Sie sind auf Seite 1von 24


Marine insurance
Marine insurance
 There is no legal obligation in English
Law to insure ships, goods or freight
 All marine insurance contracts
agreed in the UK are governed by the
Marine insurance Act 1906
Principles of insurance
 Indemnity
 Insurable interest
 Utmost good faith
 Doctrine of proximate cause
 Principle of Indemnity is that insurer will indemnify assured
for loss and will restore him to the position he was
immediately before loss occurred.
 In life insurance, purpose is to pay a known sum of money,
with a possibility that as a result, assured will be better off
than before.
 Where indemnity is the purpose, assured should not be better
off as a result of the loss, fraud will be otherwise encouraged.
 Assured cannot claim more than once on the same risk with
two insurers (double insurance)
 Assured cannot recoup his loss from another party after the
claim was settled. E.g. cargo owner after claiming from his
insurers cannot claim again from his carrier.
Insurable interest
 The subject matter must be a
physical object exposed to peril.
 Assured must have some legal
relationship (not necessarily
ownership) to the subject matter.
 Assured must stand to benefit by its
 Assured must stand to lose by its loss
or damage.
Utmost good faith
 Assured must disclose to the insurer before
the contract is concluded, every material
circumstance which is known to the assured
and which would influence the insurer’s
judgement in fixing the premium or whether
or not he would accept the risk.
e.g. shipowner must disclose that his ship has
failed for example a special survey.
Doctrine of proximate cause
 Insurer is not liable for any loss which
is not proximately caused by a peril
insured against.
 E.g. if a ship is scuttled and seawater
entering the ship sinks her, owner
may claim that the peril of seas was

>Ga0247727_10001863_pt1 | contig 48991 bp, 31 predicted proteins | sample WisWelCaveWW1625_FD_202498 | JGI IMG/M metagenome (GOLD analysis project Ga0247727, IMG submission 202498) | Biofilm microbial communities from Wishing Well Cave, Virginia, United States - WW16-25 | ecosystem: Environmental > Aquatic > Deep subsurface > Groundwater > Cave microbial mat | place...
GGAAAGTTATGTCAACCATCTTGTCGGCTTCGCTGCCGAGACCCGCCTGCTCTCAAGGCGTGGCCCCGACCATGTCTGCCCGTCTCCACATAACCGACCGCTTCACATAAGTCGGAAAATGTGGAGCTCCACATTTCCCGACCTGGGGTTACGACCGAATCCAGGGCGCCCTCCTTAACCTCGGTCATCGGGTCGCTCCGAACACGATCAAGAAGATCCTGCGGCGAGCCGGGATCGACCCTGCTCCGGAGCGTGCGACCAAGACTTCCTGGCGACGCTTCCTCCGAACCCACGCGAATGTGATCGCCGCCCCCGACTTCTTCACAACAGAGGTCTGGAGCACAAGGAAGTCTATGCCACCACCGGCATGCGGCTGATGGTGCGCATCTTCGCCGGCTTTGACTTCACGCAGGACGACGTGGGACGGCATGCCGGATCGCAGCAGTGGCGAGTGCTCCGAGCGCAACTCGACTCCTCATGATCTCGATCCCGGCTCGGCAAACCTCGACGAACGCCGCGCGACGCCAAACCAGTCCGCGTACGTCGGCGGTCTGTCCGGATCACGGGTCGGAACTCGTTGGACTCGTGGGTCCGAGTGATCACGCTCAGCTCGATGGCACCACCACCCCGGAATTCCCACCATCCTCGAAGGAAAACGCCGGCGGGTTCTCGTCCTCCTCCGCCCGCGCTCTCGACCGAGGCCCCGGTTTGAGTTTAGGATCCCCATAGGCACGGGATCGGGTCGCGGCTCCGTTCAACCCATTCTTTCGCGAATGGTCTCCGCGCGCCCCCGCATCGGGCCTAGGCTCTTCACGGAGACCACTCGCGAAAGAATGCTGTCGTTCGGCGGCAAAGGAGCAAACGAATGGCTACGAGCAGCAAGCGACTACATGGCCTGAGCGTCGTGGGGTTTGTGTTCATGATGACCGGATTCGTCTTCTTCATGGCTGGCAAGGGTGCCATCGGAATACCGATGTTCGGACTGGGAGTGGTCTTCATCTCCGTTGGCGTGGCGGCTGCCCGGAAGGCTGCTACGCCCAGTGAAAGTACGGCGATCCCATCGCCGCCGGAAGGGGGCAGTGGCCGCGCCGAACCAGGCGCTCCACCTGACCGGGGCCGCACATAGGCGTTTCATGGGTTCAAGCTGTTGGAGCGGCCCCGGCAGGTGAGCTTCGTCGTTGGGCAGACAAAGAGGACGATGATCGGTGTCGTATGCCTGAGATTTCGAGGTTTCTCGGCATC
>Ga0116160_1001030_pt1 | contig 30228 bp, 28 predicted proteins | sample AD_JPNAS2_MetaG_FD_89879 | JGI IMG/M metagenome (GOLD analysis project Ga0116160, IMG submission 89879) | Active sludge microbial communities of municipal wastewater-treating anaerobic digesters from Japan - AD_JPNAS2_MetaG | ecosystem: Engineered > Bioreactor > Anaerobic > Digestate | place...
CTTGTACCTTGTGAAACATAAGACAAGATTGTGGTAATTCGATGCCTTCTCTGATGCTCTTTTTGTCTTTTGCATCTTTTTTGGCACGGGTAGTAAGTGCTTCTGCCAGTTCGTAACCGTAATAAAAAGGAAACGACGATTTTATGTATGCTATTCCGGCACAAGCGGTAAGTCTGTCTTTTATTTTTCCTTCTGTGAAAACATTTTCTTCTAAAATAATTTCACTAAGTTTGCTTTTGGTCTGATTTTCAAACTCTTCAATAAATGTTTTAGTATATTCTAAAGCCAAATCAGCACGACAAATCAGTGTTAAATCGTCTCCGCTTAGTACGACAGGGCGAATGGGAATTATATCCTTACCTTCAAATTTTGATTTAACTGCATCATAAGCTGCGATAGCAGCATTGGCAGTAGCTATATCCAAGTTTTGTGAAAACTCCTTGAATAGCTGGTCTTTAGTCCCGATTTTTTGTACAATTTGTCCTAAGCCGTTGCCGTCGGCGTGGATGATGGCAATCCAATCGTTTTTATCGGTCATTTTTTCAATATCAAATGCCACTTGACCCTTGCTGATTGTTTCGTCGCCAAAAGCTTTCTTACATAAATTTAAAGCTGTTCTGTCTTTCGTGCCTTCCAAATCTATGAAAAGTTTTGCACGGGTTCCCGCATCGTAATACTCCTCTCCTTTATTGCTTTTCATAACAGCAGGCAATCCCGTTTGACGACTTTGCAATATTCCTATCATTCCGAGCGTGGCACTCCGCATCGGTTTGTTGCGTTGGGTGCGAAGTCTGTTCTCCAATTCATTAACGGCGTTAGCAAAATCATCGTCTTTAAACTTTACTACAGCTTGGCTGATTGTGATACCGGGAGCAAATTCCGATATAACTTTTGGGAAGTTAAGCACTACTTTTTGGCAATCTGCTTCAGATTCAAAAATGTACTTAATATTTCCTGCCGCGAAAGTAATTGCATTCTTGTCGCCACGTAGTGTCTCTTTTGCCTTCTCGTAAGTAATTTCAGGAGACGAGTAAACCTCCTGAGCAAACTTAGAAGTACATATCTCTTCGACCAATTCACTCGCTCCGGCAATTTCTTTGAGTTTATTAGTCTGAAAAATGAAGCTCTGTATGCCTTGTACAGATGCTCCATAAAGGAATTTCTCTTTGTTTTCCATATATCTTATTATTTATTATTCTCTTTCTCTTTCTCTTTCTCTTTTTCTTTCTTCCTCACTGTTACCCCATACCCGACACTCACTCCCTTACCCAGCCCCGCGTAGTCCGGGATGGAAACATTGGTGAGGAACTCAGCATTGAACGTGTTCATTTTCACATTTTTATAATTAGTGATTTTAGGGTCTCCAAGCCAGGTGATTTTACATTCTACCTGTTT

the cause of his loss, but the insurer
would not be liable since scuttling is
a wilful misconduct of the assured.
Marine insurance
Types of policies
 Voyage policy: port to port, ship must be
within the ports mentioned. (cargo policies)
 Time policy: for a period of time, mainly 12
months, usually expiring at noon or midnight
GMT. (H&M policy)
 Policies can also be either valued or
 Assured undertakes that some particular
thing SHALL or SHALL NOT be done
 Express warranty is written in clauses e.g.
institute warranties say class maintenance
or warranty limits.
 Implied warranty are not written but
implied by law e.g. seaworthiness at the
beginning of voyage, legality- drug
running or going to port under UN
 Shipowner intending to breach any
warranty must inform his underwriters.
Marine insurance
Hull and machinery policy
Insurance market
 London marine insurance market is
largest in the world. 1- Lloyd’s
market, 2- IUA or Companies market.
 P&I clubs of which several are based
in UK.
Lloyd’s of London
 Is not a company but a society of individuals
and corporate members with strict rules.
 Areas: marine 17%, aviation 7%, motor 16%,
non transport 59%.
 Market capacity in 2004 about 18bn.
 Capital provided by about 3000 individual
members and 900 corporate members.
Lloyd’s of London

 Syndicates: group of members who band themselves

into a joint venture. (about 110)
 Underwriters: professionals who on behalf of their
syndicates assess risk involved and charge premium.
They deal with brokers.
 Brokers: intermediaries between Lloyd’s and general